In 2017, Abike Dabiri-Erewa, head of the Nigerians in Diaspora Commission, gave the number of Nigerians living abroad as 15 million. Two years later she was reported saying it was 20 million. 

But no source was given for either of these estimates. We have asked the commission for the evidence behind these figures.

We asked Desa about possible reasons for the discrepancy in figures we were seeing.

It could be due to differences in definition, Menozzi said. Desa’s diaspora estimates refer “to persons who are considered international migrants from a statistical perspective, namely persons who are foreign-born or foreign citizens”.

Children of migrants born in countries or areas of destination are not included in this definition.  

“I am wondering, given the size of the diaspora that you are citing, if it is based on a broader definition which often includes persons of a certain ancestry or descent, such as children and grandchildren,” she said.

In a 2019 paper, the US census bureau also says different definitions have a significant implication on assessing the size of diasporas.

As we do not have clarity on what Prompt counted, we rate its claim of 15 million Nigerians in the diaspora as unproven.


Nigerians in the diaspora send back an estimated $25 billion in annual remittances



The World Bank estimates that Nigeria’s annual remittances in 2020 were  US$21 billion in 2020, down from $23.8 billion in 2019.

To make its estimate, the bank used its own data and data from the International Monetary Fund’s Balance of Payments Statistics database, central banks and national statistical agencies.

Nigeria’s central bank data, which is based on transfers to the public from the country’s formal banking system, put direct remittances in 2019 at $19.2 billion. The bank is yet to make 2020 remittance data available.   

The problem of undeclared cash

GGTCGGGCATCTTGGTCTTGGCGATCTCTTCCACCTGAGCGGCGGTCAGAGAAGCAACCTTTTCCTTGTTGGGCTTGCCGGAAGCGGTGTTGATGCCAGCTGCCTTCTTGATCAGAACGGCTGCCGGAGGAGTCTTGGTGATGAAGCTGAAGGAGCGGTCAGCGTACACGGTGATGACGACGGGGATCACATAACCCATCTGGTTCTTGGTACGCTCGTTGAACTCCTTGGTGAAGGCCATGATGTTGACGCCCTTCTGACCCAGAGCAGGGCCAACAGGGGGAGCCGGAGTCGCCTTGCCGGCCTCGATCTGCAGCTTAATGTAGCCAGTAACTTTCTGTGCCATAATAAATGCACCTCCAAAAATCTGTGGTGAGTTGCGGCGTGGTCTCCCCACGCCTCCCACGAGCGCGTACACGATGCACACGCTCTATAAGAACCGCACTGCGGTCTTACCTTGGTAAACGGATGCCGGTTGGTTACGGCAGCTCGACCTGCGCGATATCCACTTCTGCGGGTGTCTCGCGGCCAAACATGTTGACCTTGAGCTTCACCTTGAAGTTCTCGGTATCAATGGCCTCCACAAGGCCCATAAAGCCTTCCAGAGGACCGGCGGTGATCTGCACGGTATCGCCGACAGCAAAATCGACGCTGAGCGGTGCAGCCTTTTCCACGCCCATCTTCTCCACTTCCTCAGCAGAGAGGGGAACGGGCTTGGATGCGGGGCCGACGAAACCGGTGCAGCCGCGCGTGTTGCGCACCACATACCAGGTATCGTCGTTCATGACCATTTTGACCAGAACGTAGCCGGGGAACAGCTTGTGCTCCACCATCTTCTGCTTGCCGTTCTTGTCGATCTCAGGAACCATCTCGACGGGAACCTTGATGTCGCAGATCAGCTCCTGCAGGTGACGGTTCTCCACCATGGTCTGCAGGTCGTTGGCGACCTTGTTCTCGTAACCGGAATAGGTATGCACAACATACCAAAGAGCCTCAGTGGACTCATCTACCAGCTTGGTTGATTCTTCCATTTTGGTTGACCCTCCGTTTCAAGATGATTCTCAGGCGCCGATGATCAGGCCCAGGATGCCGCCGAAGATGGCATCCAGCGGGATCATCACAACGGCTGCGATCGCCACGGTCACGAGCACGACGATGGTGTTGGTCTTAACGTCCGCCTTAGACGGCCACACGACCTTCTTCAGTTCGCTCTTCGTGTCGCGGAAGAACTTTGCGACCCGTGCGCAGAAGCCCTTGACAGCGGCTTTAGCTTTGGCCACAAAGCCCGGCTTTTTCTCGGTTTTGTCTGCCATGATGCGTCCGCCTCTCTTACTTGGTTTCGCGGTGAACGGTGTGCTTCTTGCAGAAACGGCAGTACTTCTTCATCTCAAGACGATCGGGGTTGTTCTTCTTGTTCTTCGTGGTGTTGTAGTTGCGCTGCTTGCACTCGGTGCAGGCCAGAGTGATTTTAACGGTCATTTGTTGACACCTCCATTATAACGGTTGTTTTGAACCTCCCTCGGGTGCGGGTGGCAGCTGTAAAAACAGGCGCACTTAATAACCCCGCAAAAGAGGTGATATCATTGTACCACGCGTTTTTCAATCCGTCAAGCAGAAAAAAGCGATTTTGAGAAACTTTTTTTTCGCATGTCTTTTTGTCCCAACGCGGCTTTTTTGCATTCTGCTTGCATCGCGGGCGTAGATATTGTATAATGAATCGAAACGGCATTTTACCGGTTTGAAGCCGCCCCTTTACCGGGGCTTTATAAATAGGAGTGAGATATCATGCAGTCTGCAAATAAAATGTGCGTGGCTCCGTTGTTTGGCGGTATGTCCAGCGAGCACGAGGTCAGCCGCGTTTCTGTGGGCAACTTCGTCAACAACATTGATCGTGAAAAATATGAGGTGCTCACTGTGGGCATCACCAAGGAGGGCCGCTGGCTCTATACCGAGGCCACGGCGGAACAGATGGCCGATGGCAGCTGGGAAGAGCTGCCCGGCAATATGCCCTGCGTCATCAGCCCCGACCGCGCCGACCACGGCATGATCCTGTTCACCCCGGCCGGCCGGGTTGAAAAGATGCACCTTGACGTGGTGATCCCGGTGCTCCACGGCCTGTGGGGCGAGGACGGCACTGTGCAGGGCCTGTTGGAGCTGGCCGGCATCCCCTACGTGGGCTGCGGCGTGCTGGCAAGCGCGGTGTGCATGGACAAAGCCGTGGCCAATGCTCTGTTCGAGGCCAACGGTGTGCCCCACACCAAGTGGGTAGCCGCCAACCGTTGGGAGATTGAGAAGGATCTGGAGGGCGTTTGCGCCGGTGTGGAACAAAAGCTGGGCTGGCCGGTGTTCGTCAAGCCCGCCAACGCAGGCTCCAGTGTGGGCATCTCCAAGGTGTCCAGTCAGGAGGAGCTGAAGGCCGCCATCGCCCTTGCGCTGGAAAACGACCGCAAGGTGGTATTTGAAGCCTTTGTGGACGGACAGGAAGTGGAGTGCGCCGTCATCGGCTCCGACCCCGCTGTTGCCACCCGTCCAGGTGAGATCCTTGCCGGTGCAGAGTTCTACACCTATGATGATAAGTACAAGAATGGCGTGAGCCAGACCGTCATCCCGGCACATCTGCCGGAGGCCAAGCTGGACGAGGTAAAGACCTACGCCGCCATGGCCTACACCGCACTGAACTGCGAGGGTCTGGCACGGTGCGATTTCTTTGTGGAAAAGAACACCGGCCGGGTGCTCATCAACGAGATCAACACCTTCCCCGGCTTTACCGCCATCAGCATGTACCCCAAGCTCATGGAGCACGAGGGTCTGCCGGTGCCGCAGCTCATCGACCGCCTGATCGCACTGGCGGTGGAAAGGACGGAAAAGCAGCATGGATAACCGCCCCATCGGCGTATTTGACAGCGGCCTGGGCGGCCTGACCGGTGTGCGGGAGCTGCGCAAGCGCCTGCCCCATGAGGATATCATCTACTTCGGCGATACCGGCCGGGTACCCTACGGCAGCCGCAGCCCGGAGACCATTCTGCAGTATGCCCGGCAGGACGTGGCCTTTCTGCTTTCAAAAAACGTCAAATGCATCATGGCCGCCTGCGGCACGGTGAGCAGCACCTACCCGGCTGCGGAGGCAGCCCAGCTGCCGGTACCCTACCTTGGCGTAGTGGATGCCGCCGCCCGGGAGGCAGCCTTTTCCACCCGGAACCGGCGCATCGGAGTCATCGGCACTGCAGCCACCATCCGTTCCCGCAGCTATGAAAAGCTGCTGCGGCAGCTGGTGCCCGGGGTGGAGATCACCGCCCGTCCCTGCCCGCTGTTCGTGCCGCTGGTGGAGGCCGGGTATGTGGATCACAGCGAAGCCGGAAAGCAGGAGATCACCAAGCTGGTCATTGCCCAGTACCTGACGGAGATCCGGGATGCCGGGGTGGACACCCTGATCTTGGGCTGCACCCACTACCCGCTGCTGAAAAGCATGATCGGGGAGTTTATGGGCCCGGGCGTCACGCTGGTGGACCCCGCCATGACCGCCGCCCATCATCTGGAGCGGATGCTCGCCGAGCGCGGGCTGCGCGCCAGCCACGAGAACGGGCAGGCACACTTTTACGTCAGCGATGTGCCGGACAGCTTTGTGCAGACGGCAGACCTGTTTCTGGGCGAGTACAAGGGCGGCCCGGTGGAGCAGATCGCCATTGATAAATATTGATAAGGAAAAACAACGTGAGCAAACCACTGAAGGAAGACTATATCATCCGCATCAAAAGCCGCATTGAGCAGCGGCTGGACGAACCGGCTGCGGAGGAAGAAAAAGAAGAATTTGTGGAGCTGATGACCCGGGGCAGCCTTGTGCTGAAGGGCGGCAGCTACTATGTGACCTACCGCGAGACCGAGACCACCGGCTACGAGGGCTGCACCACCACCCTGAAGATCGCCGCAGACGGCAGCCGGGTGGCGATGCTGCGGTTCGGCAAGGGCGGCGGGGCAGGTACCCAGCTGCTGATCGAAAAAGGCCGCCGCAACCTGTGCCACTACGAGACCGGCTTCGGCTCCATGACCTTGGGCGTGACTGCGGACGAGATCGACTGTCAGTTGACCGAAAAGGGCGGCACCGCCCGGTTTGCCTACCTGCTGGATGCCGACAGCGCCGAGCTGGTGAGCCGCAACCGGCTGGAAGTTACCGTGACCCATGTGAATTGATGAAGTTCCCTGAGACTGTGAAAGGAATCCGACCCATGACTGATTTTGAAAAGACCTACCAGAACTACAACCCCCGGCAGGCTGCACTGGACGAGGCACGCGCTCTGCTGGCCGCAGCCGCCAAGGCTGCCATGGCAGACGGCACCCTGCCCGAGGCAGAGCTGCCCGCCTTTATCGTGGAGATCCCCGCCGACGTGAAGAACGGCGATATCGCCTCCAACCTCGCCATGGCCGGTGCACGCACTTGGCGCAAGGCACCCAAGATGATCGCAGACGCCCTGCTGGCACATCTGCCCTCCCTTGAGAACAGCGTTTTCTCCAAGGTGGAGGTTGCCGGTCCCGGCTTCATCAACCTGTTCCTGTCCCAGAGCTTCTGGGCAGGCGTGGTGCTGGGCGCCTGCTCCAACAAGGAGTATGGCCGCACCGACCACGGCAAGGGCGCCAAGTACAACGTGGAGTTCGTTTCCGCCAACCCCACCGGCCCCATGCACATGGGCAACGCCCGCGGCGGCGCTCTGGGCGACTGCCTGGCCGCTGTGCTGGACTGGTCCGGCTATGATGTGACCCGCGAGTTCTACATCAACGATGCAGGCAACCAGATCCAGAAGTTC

But experts told Africa Check that official data on diaspora remittances was incomplete.

“The data collected by the central bank are of funds sent through the banking system,” said Akinola Owosekun, a professor of economics at Bowen University in Iwo, southwest Nigeria.    

“Nigerians abroad send money to their relatives and friends in Nigeria through some means without using the banks. There is no way to measure the number of dollars that come into this country in cash undeclared.”

The country’s different exchange rate regimes also encourage informal channels. While remittances benefit the economy, “unaccounted remittances may have an extra impact”, said Philip Alege of the department of economics at Covenant University in Ota, southwest Nigeria.   

The World Bank and the International Monetary Fund say remittances sent through informal channels could be 50% higher than those paid using official systems.


Nigeria is the fifth largest receiver of diaspora remittances in the world



A migration brief published by the World Bank and the Global Knowledge Partnership on Migration and Development lists the top five largest recipients of diaspora remittance among low and medium-income countries in 2020.

India tops the chart with $76 billion, followed by China ($60 billion), Mexico ($41 billion), the Philippines ($33 billion), and Egypt ($24 billion). The top five were the same in 2019.

Nigeria was seventh in 2020 with $21 billion, after Pakistan ($24 billion). In 2019 it was sixth, with an estimated $23.5 billion in annual remittances. 

When remittances are considered as a share of a country’s gross domestic product, Nigeria is not in the top 10. Tonga tops the list, followed by Haiti, Lebanon and South Sudan.

But without a definition of the diaspora, and with the challenges of quantifying unofficial payment channels, we also rate this claim as unproven.